If you’re a Miami Dolphins fan, let’s flash back to Halloween 2019. It was a miserable time in Miami. Your team had just lost its seventh consecutive game to start the season. You were already dreaming about — and let’s face it, planning for — the No. 1 pick in the 2020 draft. Surely, that player would be Alabama quarterback Tua Tagovailoa.
What if we told you then that, on the eve of the 2021 regular season, Tagovailoa would be the Dolphins’ starting quarterback? And that Miami also would have invested in a dynamic group of wide receivers? And that the Dolphins would be a popular preseason pick to compete for an AFC playoff spot? You would have been thrilled, right?
All of that was the supposed gold at the end of the “Tank for Tua” rainbow.
The reality is a bit more complicated.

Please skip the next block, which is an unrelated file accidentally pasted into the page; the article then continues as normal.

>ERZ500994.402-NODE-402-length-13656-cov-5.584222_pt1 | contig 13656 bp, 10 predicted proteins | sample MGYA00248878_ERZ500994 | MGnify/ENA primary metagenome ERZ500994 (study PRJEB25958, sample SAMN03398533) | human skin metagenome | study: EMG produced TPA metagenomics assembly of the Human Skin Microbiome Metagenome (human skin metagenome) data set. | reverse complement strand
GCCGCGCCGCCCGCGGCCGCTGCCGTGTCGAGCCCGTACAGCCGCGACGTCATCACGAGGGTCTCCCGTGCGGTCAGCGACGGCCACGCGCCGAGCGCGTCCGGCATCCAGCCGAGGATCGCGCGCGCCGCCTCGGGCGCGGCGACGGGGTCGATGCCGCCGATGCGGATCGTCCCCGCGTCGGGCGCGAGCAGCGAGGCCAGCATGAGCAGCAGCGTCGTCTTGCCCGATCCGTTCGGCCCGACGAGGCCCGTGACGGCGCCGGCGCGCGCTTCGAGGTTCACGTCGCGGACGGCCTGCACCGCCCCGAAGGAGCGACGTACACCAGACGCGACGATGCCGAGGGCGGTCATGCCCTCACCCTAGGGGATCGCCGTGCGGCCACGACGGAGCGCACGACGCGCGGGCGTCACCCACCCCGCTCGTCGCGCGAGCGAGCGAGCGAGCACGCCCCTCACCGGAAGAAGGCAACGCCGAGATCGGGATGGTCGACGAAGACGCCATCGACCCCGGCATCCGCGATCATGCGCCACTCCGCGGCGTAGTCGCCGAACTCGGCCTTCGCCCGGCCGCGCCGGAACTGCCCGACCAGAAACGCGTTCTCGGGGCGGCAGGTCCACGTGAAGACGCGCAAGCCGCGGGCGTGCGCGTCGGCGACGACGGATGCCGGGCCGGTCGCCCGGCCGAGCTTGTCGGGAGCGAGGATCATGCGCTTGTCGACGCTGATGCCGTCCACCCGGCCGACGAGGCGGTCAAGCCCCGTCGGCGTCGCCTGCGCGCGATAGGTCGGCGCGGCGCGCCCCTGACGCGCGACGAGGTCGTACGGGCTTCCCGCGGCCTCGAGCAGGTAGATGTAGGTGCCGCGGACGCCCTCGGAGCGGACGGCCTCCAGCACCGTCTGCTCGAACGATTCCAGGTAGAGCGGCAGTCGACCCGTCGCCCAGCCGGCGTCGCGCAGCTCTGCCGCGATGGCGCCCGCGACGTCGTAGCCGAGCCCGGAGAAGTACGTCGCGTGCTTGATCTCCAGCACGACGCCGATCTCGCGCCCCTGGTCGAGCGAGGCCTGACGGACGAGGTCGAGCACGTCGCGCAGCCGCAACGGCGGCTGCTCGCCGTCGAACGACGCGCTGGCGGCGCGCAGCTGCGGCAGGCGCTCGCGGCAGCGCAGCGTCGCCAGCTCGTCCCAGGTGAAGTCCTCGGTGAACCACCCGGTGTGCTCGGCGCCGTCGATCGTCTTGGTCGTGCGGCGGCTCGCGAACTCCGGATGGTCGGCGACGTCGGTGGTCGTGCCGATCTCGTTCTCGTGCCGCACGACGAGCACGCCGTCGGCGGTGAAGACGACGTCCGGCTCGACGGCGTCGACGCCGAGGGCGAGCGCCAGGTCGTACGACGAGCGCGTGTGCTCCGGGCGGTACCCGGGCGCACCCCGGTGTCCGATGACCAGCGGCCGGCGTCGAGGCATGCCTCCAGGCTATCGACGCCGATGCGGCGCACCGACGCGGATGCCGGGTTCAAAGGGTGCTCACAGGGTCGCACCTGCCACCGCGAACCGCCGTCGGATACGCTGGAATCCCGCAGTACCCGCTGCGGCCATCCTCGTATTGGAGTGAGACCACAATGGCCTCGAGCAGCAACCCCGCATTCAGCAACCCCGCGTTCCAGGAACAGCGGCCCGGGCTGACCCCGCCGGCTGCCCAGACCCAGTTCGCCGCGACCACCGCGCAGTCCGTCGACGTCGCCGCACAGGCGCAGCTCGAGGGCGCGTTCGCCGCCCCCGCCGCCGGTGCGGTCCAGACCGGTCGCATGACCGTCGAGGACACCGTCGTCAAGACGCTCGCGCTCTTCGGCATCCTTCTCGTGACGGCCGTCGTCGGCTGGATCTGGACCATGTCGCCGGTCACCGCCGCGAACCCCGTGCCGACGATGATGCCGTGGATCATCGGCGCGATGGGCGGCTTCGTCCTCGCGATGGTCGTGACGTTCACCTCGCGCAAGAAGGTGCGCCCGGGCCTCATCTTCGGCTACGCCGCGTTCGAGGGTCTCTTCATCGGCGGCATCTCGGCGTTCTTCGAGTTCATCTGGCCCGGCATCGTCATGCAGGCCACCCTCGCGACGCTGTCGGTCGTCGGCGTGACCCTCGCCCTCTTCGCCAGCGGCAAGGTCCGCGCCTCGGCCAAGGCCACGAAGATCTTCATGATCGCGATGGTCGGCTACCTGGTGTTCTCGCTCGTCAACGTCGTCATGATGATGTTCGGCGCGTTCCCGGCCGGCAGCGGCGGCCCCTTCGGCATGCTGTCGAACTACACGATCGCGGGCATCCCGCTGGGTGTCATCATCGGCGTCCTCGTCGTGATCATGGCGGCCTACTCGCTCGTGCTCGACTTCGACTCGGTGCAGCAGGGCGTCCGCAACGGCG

Tagovailoa is finally entrenched as the Dolphins’ starting quarterback, a role he slowly began to grow into during the second half of last season. Much of the hype, though, was missing from his rookie year.
Part of that was due to the brutal hip injury he suffered at Alabama in November 2019. Then there was his arrival as the No. 5 pick in 2020, right in the middle of the pandemic.
He’s made only nine NFL starts, and yet Tagovailoa enters what could be a career-defining year. The 2021 season is a chance to remind the Dolphins of why he was the quarterback so much of their fan base once coveted, and to convince his bosses that they shouldn’t look for his replacement.
Indeed, earlier this month, coach Brian Flores repeatedly had to reinforce, both publicly through the media and privately to his team, that Tagovailoa was the team’s unquestioned starter. Flores wouldn’t directly address reports that the Dolphins had been pursuing (either actively or at some point in the offseason) a trade for Houston’s Deshaun Watson, but he also didn’t deny them.